Text: Jeremiah 26-29
Observe: The prophet Jeremiah continues to speak the message that God gives him, which is as unpopular as ever to the people of Judah. In fact, the temple priests, the other prophets and the people all clamor for his death, to which Jeremiah responds that if they kill him, they will be adding the shedding of innocent blood, namely his, to all their other offences. It’s only when the cooler heads of some of the elders prevail that Jeremiah is spared. They remembered a quote from the prophet Micah who prophesied approximately 100 years earlier that “Zion will be ploughed like a field, Jerusalem will become a heap of rubble, the temple hill a mound overgrown with thickets.” (Micah 3:11-12.) They seemed to recognize that they were bringing disaster down on their own heads. Unfortunately, other prophets like Uriah, who also prophesied the same message as Jeremiah, were not spared death because of the blunt truth of the message from God.
As Jeremiah continues to prophesy for the Lord, he tells the people of Judah that not only will they be taken to Babylon as captives of King Nebuchadnezzar as part of their punishment, but that all the other nations in the region will also be under the Babylonian yoke as a sign that God is the Almighty God and everyone is subject to His will. If these nations submit to Babylon, the Lord will allow them to remain in their own land, but if any nation refuses to submit to Babylon, or if anyone says that they won’t have to submit to them, they will be destroyed because they are prophesying lies in His name. As a symbol of that captivity, God tells Jeremiah to wear an actual yoke as he continues his work on behalf of the Lord.
As time passes, false prophets do rise up against Jeremiah, among them, Hananiah. He promised to break the yoke of the Babylonians and bring the people back from their exile and he physically took the yoke from Jeremiah’s shoulders. In response to Hananiah’s falsehoods, God told Jeremiah that He would replace the wooden yoke with an iron yoke, meaning an even greater oppression of Judah by the conquerors. And for his lies to the people, Jeremiah prophesied from the Lord that Hananiah would die within a short time, and he did.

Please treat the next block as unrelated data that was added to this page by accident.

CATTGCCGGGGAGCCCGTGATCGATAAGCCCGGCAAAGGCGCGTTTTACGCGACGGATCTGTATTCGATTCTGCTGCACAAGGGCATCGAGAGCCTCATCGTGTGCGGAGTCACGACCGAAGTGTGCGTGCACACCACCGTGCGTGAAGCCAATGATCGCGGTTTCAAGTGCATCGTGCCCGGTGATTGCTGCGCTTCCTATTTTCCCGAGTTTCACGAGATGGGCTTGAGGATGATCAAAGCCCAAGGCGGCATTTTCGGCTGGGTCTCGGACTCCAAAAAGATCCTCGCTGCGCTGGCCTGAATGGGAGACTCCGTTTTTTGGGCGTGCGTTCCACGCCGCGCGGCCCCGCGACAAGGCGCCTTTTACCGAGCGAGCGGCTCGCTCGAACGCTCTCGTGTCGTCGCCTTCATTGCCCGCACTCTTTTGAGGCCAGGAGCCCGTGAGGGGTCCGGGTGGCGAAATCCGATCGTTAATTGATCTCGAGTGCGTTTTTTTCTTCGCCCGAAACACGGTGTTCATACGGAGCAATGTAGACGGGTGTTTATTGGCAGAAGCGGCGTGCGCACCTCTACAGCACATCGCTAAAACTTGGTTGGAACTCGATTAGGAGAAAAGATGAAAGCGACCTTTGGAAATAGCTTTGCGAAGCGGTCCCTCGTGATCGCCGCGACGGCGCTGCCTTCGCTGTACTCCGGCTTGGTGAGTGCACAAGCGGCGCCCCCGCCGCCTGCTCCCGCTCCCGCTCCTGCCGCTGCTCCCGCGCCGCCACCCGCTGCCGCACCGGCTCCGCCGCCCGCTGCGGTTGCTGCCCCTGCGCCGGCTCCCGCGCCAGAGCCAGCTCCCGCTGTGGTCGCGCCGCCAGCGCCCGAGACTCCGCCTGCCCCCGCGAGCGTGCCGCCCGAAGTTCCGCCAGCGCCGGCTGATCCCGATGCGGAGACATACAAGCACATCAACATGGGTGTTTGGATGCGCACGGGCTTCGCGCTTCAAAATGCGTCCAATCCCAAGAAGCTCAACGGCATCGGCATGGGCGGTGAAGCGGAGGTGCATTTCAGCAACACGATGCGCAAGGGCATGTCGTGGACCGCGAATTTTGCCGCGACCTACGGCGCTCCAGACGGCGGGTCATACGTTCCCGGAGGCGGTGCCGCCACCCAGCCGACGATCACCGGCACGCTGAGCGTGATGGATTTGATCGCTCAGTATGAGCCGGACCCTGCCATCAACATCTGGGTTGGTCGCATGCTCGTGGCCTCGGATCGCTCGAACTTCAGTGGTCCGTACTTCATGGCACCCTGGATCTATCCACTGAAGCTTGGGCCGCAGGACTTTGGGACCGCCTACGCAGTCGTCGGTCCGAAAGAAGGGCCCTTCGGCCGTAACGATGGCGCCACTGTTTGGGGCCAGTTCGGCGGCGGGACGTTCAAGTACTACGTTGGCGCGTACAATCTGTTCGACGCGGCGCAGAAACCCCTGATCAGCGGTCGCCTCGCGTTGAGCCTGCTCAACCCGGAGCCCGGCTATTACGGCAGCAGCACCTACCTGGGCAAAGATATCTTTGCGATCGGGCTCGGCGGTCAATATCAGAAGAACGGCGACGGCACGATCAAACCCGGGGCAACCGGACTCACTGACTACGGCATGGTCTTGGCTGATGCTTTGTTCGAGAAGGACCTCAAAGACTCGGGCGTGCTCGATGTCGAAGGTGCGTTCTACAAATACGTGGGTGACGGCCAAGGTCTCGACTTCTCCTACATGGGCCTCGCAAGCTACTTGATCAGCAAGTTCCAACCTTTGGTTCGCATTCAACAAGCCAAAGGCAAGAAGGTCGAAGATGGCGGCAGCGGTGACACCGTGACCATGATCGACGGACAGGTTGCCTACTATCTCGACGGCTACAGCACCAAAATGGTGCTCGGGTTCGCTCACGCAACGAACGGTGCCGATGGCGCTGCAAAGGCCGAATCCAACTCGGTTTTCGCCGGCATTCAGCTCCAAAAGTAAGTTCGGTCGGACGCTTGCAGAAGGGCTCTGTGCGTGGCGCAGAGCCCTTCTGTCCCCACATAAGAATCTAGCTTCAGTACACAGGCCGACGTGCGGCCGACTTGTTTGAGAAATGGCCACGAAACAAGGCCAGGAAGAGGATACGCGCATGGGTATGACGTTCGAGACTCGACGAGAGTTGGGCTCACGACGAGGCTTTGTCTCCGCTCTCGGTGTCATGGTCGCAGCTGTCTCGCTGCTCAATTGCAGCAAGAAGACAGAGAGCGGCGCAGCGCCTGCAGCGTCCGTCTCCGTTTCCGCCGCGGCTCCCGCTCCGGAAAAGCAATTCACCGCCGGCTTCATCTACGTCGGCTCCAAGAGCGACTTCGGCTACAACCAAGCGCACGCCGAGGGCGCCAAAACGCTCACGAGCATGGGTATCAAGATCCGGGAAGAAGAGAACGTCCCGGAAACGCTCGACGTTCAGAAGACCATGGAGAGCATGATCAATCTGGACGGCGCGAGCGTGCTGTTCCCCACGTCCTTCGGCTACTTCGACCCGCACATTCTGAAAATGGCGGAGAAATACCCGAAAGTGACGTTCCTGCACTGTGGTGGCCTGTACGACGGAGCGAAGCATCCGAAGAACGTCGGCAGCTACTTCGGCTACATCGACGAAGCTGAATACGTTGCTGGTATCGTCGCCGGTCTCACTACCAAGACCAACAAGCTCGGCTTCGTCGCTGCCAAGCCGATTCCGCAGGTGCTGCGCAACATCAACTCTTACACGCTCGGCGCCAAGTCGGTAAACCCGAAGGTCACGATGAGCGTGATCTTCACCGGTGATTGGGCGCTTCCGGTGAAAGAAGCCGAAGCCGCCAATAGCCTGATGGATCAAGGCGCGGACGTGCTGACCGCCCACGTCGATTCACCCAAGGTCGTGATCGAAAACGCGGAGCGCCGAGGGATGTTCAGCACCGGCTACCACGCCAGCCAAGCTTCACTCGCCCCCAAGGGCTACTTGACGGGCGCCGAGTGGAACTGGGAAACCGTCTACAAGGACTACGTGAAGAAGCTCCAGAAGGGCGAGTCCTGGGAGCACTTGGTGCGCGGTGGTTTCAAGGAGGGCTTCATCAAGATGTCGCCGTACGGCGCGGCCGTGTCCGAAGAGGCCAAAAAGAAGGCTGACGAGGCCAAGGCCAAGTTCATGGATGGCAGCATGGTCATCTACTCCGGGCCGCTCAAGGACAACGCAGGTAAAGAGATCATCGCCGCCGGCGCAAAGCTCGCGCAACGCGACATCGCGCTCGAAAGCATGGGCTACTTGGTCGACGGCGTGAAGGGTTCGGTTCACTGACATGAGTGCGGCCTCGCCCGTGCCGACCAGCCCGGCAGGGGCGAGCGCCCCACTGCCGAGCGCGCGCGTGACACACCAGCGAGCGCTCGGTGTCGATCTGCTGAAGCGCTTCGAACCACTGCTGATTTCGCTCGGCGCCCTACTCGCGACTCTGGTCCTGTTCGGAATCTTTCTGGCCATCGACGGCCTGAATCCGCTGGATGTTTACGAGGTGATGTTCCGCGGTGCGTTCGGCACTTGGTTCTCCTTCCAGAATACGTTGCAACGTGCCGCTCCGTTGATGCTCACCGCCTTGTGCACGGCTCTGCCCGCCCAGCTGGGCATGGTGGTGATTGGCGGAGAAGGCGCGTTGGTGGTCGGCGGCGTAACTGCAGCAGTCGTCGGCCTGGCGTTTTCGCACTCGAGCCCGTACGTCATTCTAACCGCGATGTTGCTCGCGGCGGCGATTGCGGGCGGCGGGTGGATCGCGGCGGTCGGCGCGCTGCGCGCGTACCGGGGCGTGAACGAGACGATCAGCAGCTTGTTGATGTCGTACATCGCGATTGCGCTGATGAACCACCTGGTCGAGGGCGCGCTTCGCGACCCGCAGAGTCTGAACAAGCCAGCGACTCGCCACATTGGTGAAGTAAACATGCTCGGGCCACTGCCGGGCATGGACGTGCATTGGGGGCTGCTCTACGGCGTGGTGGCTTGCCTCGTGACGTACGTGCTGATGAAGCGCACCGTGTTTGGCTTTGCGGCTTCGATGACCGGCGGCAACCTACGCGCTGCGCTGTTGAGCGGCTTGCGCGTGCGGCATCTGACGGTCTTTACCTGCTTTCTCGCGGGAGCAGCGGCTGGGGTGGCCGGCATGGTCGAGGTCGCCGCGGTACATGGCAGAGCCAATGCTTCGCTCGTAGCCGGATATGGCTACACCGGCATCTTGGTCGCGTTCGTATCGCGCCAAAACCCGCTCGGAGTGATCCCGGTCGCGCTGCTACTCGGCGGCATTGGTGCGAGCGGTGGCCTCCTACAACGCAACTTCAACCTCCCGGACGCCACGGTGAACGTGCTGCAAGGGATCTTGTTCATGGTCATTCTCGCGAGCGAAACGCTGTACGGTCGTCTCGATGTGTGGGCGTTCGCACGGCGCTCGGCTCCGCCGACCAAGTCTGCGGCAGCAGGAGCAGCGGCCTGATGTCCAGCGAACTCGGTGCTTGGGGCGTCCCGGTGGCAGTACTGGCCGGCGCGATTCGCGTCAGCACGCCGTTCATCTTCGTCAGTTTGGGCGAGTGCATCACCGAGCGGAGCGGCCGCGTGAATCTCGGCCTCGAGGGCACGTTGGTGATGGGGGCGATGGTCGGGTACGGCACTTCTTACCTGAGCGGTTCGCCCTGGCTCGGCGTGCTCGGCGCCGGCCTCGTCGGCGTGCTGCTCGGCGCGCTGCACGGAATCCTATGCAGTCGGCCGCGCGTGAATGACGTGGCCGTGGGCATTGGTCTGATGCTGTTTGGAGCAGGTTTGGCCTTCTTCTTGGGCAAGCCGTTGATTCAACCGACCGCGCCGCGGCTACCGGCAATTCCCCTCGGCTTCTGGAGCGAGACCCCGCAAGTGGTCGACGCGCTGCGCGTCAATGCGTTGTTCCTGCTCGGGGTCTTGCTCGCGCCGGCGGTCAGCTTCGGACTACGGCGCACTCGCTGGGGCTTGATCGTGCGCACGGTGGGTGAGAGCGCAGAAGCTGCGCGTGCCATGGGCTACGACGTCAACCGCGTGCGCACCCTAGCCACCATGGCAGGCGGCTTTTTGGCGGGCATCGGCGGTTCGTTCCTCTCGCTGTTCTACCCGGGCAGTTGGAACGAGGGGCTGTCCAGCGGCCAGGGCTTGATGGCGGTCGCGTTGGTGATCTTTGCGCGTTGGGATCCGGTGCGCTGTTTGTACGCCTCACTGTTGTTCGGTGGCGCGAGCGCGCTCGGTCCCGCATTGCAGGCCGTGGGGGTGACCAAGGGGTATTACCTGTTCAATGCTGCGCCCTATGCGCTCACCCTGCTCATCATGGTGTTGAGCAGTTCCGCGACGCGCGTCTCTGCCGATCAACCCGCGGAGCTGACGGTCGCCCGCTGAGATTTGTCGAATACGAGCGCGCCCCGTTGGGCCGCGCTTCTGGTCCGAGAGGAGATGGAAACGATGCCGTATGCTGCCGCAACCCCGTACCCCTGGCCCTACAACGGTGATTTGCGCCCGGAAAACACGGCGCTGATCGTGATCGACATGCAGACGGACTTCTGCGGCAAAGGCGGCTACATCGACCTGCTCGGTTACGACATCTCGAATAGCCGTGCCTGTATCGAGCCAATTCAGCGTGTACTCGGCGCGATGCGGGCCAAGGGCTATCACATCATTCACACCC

Once they were taken captive, Jeremiah writes a letter to the Israelites in their exile telling them to make the best of their situation. The Lord wants them to prosper in the land and be model citizens. They are to settle down, marry, have children, live good lives, pray to the Lord for His blessings and reject the lies of the false prophets. If they do all this, God promises to return them to their own land again after 70 years.
Finally, God sends Jeremiah to prophesy against Shemaiah, who falsely told the priest Zephaniah that God wanted all the other prophets, such as Jeremiah, to be treated like maniacs and thrown into prison. For this falsehood, God punished him by removing all his descendants from seeing the good things God had in store for His people.
Interpret: Submission to the will of the Lord is at the heart of the reason for the Israelites exile in Babylon. Generation after generation, the people of Israel, led by their kings, priests and prophets continued to rebel against their God, who had brought them out bondage into the land He had promised to give to the descendants of Abraham. They had continually disobeyed God and His commandments, particularly about not worshipping any other gods but Him, as well as every other one of His laws. Jeremiah steadfastly preached submission, not so much to Nebuchadnezzar as to God, who had sent the invaders as punishment for their unrepentant sins. This lesson was a difficult one to learn, and the people hated the teacher. Hananiah, a prophet opposed to Jeremiah, made a fierce attack on the prophet and his teaching, and prophesied a false word that in two years, the Babylonian oppression would end, and all the people could go back to their olds ways in their old homes. Jeremiah answered quietly, saying, ‘I hope to God that it may be true, but events will show the truth.’ Then Hananiah, encouraged by his meekness, resorted to violence and tore the yoke off Jeremiahs, who then quietly went home.